All I needed was to have my gas metre moved by a couple of yards. There was nothing complicated - just a trench and a short pipe. So I phoned Bord Gáis. I gasped when the agent told me how much it would cost: a thousand euro!
I thought I had misheard and asked again. Yes, a thousand euro, said the agent.
I took a minute to recompose myself, took a deep breath, then, knowing I had no choice if I wanted my porch built, I begrudgingly agreed.
Ok, I asked, so will the Bord Gáis people have my gas working again when they leave? Oh no, the voice said, in a tone somewhere between surprise and contempt, you will have to call a registered gas fitter to reconnect you.
Why, that is absurd, I protested, I'm paying you, the gas company, a thousand euro, to move a box two yards, and you wont even connect me? No, that is not our responsibility.
But a thousand euro, I cried, this is obscene. Well, in any case, the voice said wryly, we need to have your gas installer certify it for safety. Wait a minute, I said angrily, are you telling me that the only major gas company in the country cannot move a pipe by two yards and verify that it's safe? That's ridiculous, I said.
My protestation was to no avail of course. This is what monopolies do: rip people off. What I had experienced was a taste of say, 1986. Back then most of the big service and utility providers were monopolies. It could take months to get a phone installed and when you did the costs of using it were astronomical. But Telecom Eireann didn't care - the last thing that mattered to them was happy customers.
So far, however, Bord Gáis has managed to maintain its monopoly over gas supply. They can defend their position under the pretense that there is competition by virtue of the fact that people can choose coal or oil. But this falls apart simply because coal and oil aren't gas. Bord Gáis and BP and Topaz and Bord na Móna now call themselves 'energy providers' as if a customer rings up an asks for three thousand kilojoules. It's absurd. For a start, coal and oil are far dirtier than gas. Plus Bord Gáis has an installed base of pipelines to houses in cities. And finally, the raw materials are priced differently. So Bord Gáis saying that users have choice is patently false. It would be like Telecom Éireann saying in 1986 that as an alternative users can choose carrier pigeons.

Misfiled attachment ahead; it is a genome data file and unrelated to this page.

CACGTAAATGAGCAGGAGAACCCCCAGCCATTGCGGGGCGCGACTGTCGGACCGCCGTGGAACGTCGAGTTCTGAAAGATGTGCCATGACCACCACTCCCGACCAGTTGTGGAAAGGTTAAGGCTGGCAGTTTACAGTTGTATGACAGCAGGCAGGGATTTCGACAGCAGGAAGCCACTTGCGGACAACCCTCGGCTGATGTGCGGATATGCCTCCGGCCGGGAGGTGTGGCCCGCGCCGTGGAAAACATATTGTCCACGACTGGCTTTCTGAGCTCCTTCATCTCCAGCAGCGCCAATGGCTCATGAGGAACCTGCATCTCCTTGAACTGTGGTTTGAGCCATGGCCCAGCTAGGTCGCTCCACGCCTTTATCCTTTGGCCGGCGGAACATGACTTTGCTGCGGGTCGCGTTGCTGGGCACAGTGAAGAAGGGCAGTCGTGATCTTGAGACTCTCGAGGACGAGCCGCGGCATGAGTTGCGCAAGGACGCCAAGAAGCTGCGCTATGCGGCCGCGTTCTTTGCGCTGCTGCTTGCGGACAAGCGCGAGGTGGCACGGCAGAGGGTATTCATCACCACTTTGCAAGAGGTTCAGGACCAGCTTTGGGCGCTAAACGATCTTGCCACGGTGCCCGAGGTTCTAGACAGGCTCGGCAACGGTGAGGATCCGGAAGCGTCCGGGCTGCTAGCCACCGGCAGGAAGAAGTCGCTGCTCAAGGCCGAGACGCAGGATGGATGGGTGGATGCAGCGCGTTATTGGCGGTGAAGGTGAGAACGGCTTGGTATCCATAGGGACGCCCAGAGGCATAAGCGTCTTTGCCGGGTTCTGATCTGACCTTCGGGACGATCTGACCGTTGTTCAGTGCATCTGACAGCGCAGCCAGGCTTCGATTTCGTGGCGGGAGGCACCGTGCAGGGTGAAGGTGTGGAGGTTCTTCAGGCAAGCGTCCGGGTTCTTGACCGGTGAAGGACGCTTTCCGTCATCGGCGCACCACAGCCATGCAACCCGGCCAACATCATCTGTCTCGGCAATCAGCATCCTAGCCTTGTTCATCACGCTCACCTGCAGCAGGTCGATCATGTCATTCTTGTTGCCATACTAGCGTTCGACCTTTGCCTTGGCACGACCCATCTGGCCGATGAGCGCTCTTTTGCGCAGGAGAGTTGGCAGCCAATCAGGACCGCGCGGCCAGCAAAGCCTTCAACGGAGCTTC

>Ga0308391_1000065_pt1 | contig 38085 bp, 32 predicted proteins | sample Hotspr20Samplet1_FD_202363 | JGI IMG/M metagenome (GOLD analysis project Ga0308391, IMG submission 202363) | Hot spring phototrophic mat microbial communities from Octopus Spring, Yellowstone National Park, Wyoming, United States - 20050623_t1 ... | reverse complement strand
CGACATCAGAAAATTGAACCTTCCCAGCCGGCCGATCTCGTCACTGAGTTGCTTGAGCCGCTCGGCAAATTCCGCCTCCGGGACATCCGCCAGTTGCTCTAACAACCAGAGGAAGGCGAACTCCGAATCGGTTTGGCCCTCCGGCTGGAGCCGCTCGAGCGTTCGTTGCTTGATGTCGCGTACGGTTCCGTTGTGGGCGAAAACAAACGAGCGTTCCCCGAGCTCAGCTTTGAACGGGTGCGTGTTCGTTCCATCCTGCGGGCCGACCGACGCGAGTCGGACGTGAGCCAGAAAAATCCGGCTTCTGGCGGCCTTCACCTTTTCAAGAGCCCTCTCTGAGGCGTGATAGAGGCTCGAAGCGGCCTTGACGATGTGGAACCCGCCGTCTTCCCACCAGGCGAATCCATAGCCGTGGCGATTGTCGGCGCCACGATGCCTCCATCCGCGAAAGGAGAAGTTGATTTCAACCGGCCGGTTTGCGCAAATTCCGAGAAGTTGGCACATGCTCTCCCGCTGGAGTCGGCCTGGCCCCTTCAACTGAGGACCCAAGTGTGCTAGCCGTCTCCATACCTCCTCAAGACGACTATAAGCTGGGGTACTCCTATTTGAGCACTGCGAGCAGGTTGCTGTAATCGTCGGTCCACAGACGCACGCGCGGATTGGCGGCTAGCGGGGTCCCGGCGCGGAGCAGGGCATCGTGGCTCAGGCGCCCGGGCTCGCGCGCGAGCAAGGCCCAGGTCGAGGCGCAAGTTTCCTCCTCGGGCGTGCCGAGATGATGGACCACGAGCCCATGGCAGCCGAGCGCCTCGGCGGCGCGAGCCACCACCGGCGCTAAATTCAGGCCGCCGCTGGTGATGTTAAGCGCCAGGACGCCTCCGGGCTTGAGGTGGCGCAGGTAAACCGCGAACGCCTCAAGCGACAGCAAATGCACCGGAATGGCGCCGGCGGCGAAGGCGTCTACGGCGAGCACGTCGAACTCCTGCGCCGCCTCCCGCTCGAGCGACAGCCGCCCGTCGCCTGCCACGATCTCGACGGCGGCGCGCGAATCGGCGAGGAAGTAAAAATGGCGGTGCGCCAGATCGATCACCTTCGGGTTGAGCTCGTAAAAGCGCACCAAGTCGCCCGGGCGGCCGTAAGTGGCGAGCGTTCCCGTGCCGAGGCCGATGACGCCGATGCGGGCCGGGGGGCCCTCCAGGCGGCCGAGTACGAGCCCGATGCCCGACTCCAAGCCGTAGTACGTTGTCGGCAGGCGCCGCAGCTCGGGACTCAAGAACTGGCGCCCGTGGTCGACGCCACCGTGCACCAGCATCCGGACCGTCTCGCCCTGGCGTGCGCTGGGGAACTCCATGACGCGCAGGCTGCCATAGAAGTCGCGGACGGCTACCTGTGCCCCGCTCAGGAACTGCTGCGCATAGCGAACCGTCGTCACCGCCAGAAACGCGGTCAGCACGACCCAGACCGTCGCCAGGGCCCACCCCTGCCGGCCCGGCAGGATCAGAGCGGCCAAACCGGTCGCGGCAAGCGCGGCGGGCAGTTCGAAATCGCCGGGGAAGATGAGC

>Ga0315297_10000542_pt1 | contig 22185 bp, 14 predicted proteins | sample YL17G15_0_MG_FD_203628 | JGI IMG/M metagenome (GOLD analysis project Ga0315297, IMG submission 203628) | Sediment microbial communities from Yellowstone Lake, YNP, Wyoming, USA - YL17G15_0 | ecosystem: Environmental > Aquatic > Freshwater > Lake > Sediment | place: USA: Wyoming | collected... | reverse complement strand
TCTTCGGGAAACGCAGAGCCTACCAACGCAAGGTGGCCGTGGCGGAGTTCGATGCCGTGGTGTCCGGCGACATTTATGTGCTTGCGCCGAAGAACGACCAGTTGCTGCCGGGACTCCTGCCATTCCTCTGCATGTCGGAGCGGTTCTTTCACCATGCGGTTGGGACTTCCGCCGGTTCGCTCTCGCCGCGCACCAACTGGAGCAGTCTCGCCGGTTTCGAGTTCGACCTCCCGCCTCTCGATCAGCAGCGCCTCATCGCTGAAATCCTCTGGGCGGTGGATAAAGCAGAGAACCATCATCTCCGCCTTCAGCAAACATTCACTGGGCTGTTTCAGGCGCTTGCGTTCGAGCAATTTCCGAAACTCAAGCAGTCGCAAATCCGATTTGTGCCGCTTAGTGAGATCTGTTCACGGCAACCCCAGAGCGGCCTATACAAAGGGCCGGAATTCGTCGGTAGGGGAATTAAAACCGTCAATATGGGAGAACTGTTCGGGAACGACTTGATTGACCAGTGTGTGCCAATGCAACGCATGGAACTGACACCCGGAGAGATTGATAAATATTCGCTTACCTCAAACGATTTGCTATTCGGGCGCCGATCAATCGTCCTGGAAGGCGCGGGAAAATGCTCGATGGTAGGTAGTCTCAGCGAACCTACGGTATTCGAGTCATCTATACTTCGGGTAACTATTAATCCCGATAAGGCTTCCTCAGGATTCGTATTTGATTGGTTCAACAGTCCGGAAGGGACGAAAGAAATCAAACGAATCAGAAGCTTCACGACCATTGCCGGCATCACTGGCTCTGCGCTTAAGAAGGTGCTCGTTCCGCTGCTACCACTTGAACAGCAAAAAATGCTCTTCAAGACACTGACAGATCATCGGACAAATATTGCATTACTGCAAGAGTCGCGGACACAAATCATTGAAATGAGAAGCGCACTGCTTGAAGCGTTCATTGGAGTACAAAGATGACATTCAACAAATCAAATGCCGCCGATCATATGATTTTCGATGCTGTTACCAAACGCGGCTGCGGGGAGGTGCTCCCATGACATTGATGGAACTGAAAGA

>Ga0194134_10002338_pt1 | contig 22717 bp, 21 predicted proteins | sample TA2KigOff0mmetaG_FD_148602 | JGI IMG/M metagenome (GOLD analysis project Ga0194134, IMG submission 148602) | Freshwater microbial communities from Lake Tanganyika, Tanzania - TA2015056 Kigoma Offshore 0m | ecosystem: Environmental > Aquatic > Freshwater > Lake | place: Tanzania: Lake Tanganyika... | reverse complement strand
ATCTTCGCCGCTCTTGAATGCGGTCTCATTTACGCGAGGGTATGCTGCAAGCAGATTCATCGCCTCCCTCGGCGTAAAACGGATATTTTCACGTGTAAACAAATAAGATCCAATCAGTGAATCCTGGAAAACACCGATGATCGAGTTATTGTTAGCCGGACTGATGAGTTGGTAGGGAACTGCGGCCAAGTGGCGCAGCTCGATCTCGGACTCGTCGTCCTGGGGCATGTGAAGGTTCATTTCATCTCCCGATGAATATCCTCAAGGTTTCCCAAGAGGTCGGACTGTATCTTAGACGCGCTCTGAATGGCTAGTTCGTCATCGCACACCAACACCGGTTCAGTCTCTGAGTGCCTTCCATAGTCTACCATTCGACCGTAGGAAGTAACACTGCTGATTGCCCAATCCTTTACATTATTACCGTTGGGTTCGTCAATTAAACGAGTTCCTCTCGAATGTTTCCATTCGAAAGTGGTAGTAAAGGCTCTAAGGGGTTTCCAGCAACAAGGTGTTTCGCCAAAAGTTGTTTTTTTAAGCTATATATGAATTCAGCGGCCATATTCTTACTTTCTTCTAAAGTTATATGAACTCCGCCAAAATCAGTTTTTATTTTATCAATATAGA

But anyway on the appointed morning my Bord Gáis team turned up to move the metre. (And nice chaps they were too). I asked one of them if they would be finished that day. Today, he laughed, I expect to be out of here in an hour. I have seven of these jobs to do today.
So there we are. Bord Gáis charged me a thousand euros for what it took these two men to do in an hour. Now I don't know what those men were paid, but I would presume it falls considerably short of 500 euro an hour.
To finish the job, I had to pay a gas installer a further three hundred euro to reconnect my metre to my house - along the path which Bord Gáis had just dug up.
Overall 1300 euro to move a pipe by two yards. The Celtic Tiger might be gone, but Rip Off Ireland is alive and well.